The govern­ment’s late re­ac­tion to the IL&FS cri­sis is likely to achieve lit­tle, but the larger ques­tion is whether the com­pany de­serves to be saved.


ON Oc­to­ber 1, af­ter dither­ing for weeks fol­low­ing a string of de­faults that threat­ened In­dian fi­nan­cial mar­kets and in­sti­tu­tions, the Union govern­ment an­nounced that it was tak­ing con­trol of the be­lea­guered In­fras­truc­ture Leas­ing & Fi­nan­cial Ser­vices Ltd (IL&FS). Although the Fi­nance Min­istry termed the de­ci­sion of the Min­istry of Cor­po­rate Af­fairs to move the Na­tional Com­pany Law Tri­bunal (NCLT), Mum­bai, as “firm and de­ci­sive”, there is lit­tle ev­i­dence to sug­gest that a quick res­o­lu­tion to the cri­sis is in sight.

Much of this arises from the fact that lit­tle is known about the com­pany. It is sup­posed to be a Sys­tem­i­cally Im­por­tant Non-de­posit Ac­cept­ing Core In­vest­ment Com­pany reg­is­tered with the Re­serve Bank of In­dia (RBI), but no one, not even the Fi­nance Min­istry, ap­pears to know how many en­ti­ties con­sti­tute this group. More im­por­tantly, since it trans­formed from a fi­nan­cial ser­vices com­pany into one that is an ac­tive player in the in­fras­truc­ture busi­ness long ago, it has a foot­print in the in­fras­truc­ture busi­ness like none other. Thus, its col­lapse not only has ram­i­fi­ca­tions for fi­nan­cial mar­kets but af­fects projects across the coun­try. Given the com­pletely opaque na­ture of the com­pany’s func­tion­ing and the com­plex web of in­ter­re­lated en­ti­ties that con­sti­tute the group, the gen­eral con­sen­sus is that sort­ing out the mess in IL&FS is go­ing to take time, but with the threat of fur­ther de­faults loom­ing, the ques­tion is whether the com­pany has the time it needs. To com­pli­cate mat­ters, the govern­ment has also asked the Se­ri­ous Fraud In­ves­ti­ga­tion Of­fice (SFIO) to in­ves­ti­gate the com­pa­nies in the IL&FS group.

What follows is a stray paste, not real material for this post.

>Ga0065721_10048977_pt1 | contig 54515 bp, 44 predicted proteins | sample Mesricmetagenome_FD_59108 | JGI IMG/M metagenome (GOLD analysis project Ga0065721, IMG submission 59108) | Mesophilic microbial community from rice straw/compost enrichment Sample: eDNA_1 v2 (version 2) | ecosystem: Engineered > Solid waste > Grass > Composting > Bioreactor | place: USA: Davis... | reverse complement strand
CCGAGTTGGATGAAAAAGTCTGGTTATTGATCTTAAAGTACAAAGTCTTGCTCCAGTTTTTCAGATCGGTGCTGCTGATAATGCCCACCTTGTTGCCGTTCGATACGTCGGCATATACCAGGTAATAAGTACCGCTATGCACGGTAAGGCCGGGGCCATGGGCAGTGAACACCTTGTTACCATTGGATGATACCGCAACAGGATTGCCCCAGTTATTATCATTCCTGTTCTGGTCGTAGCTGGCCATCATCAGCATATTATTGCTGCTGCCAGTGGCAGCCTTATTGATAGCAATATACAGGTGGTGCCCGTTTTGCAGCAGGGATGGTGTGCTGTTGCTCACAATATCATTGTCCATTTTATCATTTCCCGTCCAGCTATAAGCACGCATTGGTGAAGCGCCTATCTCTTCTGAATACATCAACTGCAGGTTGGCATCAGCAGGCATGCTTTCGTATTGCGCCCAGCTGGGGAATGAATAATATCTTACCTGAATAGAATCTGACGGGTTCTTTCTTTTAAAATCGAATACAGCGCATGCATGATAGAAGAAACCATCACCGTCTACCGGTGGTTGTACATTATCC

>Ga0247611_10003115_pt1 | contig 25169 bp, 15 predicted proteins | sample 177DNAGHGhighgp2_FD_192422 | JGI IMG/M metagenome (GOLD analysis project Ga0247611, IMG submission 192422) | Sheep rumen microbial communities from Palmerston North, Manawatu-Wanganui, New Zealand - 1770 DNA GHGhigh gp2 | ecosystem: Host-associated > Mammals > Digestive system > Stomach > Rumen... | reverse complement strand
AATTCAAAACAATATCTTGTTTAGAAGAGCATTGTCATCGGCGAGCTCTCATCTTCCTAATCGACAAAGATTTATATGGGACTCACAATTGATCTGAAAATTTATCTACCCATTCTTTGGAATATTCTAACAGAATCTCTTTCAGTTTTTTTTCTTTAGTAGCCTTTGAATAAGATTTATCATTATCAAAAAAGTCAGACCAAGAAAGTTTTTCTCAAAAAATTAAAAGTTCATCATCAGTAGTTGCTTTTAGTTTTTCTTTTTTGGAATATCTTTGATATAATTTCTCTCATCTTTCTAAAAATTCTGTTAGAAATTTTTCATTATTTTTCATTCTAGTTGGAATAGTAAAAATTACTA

The Cor­po­rate Af­fairs Min­istry an­nounced that it was su­per­sed­ing the ex­ist­ing man­age­ment and the NCLT ap­proved its de­mand for a re­con­sti­tuted board that in­cluded Uday Ko­tak, manag­ing di­rec­tor (MD) and chief ex­ec­u­tive of­fi­cer (CEO) of Ko­tak Mahin­dra Bank; Vi­neet Nay­yar, former In­dian Ad­min­is­tra­tive Ser­vice (IAS) of­fi­cer and cur­rently ex­ec­u­tive vice chair­man of Tech Mahin­dra; G.N. Ba­j­pai, former Chair­man of the Se­cu­ri­ties and Ex­change Board of In­dia (SEBI); G.C. Chaturvedi, ICICI Bank chair­man; Malini Shankar, IAS of­fi­cer; and Nand Kishore, a re­tired of­fi­cer from the In­dian Au­dit and Accounts Ser­vice. Vi­neet Nay­yar was ap­pointed vice chair­man and MD at the first meet­ing of the board on Oc­to­ber 4. Some of these ap­point­ments have al­ready raised ques­tions, es­pe­cially grave ones about the po­ten­tial con­flict of in­ter­est. For in­stance, ques­tions have been raised about whether the chair­men of the two pri­vate banks can steer the com­pany, their com­peti­tor in sev­eral key ar­eas of project fi­nance, to safety. Proxy ad­vi­sory firms have also ques­tioned the ap­point­ment of Ba­j­pai, al­leg­ing that he was be­ing in­ves­ti­gated

UDAY KO­TAK, non-ex­ec­u­tive chair­man of the new IL&FS board, with Vi­neet Nay­yar, vice chair­man, at a me­dia brief­ing in Mum­bai af­ter the board meet­ing on Oc­to­ber 4.

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